We now see the inner transformation of the disciples who are no longer captive to miraculous signs. The gesture of bread being broken dispels any idolatrous expectation of symbols and allows the disciples to say what is essential, to take the road again and to return to their companions to communicate to them that the Master is alive.

The disciples thus pass from despondency to enthusiasm, from the need to see signs to the desire to listen to the word, from the expectation of a messiah who is a harbinger of political or social revolution and capable of sweeping away from Israel every hostile presence, to the acceptance of the gift of Christ’s love that impels them to return home, to Jerusalem, to be among others, in a fruitful and joyful climate of praise and communion.

Christus Vivit tells us that the person who accompanies must disappear to let the young person follow the discovered path, vanish as the Lord did from the sight of his disciples in Emmaus, leaving them alone with burning hearts and an irresistible desire to set out immediately (no. 296).

Luke 24:13-35 was cited in the Final Document of the Synod and then in Christus Vivit. It takes this gospel passage as its starting point and invites us to discover and savour the beautiful experience of knowing that we are always accompanied (no. 156). It likens pastoral work to a process that is gradual, respectful, patient, trusting, tireless and compassionate (no. 236). It speaks of the importance of focusing attention on the person and of listening attentively to what he or she has to share (no. 292). It invites the mentor to disappear so that young people may enthusiastically follow the path discovered (no. 296).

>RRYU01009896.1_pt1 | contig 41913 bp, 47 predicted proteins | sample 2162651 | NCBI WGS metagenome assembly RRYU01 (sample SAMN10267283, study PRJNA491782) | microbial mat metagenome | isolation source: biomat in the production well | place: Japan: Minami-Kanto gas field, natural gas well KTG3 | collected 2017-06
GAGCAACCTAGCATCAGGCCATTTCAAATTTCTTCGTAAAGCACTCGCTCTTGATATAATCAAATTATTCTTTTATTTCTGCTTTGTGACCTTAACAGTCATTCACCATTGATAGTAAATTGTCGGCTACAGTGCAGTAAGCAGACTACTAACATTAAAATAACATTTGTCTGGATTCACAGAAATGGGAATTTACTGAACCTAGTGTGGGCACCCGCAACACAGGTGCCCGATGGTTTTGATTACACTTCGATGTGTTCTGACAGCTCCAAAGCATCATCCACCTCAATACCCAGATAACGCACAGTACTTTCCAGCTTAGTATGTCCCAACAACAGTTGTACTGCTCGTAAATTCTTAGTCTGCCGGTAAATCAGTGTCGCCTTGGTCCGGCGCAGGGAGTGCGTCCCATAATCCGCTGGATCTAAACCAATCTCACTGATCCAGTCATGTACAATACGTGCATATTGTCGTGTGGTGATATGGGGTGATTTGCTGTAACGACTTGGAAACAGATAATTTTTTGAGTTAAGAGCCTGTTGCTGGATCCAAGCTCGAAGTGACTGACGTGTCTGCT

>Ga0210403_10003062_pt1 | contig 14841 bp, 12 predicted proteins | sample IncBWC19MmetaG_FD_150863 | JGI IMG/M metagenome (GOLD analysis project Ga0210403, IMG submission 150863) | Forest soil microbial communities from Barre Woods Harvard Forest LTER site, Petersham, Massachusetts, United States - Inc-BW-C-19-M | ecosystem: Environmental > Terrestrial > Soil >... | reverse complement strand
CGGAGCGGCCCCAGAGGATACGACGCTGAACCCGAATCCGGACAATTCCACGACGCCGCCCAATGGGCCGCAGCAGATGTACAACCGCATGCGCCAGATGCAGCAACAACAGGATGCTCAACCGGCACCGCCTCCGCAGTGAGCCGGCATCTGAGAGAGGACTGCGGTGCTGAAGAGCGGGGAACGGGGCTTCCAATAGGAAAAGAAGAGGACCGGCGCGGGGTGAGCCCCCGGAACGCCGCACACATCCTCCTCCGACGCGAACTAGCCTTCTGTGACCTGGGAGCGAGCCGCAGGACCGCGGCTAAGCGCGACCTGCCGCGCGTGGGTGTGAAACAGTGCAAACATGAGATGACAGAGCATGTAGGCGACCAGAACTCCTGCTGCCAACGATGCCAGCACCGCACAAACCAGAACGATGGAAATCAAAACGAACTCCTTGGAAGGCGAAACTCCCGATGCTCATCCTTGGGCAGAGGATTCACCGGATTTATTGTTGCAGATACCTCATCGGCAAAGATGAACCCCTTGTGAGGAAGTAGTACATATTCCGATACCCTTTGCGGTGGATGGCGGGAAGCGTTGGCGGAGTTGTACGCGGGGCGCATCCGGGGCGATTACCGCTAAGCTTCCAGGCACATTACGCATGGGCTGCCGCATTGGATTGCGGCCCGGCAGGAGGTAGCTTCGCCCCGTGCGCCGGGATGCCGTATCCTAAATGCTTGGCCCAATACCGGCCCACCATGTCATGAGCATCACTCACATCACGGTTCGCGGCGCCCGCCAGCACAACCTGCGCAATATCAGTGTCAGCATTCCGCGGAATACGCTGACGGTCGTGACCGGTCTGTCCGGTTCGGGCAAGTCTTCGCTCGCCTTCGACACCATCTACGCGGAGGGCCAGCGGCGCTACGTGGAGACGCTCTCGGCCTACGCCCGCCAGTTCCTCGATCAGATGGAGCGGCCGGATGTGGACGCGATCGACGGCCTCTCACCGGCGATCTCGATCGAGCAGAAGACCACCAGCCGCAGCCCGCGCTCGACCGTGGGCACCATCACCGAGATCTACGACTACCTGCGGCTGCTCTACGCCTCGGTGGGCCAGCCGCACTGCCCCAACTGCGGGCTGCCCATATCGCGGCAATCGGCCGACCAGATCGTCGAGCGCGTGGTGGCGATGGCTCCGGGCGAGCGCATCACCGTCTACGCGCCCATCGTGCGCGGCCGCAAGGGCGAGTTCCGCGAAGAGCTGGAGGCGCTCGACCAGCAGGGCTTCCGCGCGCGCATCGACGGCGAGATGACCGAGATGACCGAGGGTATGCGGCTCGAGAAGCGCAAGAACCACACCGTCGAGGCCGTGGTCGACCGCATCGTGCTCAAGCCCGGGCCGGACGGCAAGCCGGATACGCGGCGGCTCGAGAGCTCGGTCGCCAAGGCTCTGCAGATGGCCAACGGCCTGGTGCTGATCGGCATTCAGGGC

This biblical passage gives us invaluable insights into how to prepare ourselves in the delicate art of accompanying young people. Young people, as Christus Vivit reminds us, are central figures in the life of the Church as well as in Scripture. In the biblical pages dedicated to young people, emphasis is placed on the following:

‒        the ability to dream, foresight, the ability to administer and correct others without resorting to revenge (see Joseph, son of Jacob, Gen 37 - 47);

‒        docility in listening to and obeying the Lord who speaks [see Samuel: “Speak, Lord, for your servant is listening” (1 Sam 3:9,10)];

‒        the courage and strength of faith that enable achievements that are beyond our own capabilities [see David whose story shows that “People look at the outward appearance, but the Lord looks at the heart.” (cf. 1 Sam 16:7)];

‒        the capacity to see beyond the visible (see the young Jeremiah, cf. Jeremiah 1);

‒        the ability to yearn for more (see the rich young man in Matthew 19 who, however, goes away sad when he realises that he does not need to add “observances” but must learn to give and to give himself and thus leave behind his boyhood);

‒        the ability to retrace our steps and change course in order to establish a new relationship with God and with others (see the younger son in the parable in Luke 15).

To discover your qualities as a young person in Christ in the light of this Gospel passage, you can ask yourself: What is my contact with the Scriptures? How much and how do I read them? What does it mean for me to celebrate the Eucharist and experience ecclesial communion? Am I willing to be accompanied in my life by someone, a man or a woman, who will help me to “detect the fragrance” of the presence of the Risen Lord on my path?

I encourage you to be completely open to the Breath of the Spirit that blows the sails of your life. Equip yourselves as best you can for this journey so that you can fulfil your bright destiny as “athletes of the resurrection” of Christ that spread the fragrance of new life in the deserts of the world.

Rosalba Manes

Pontifical Gregorian University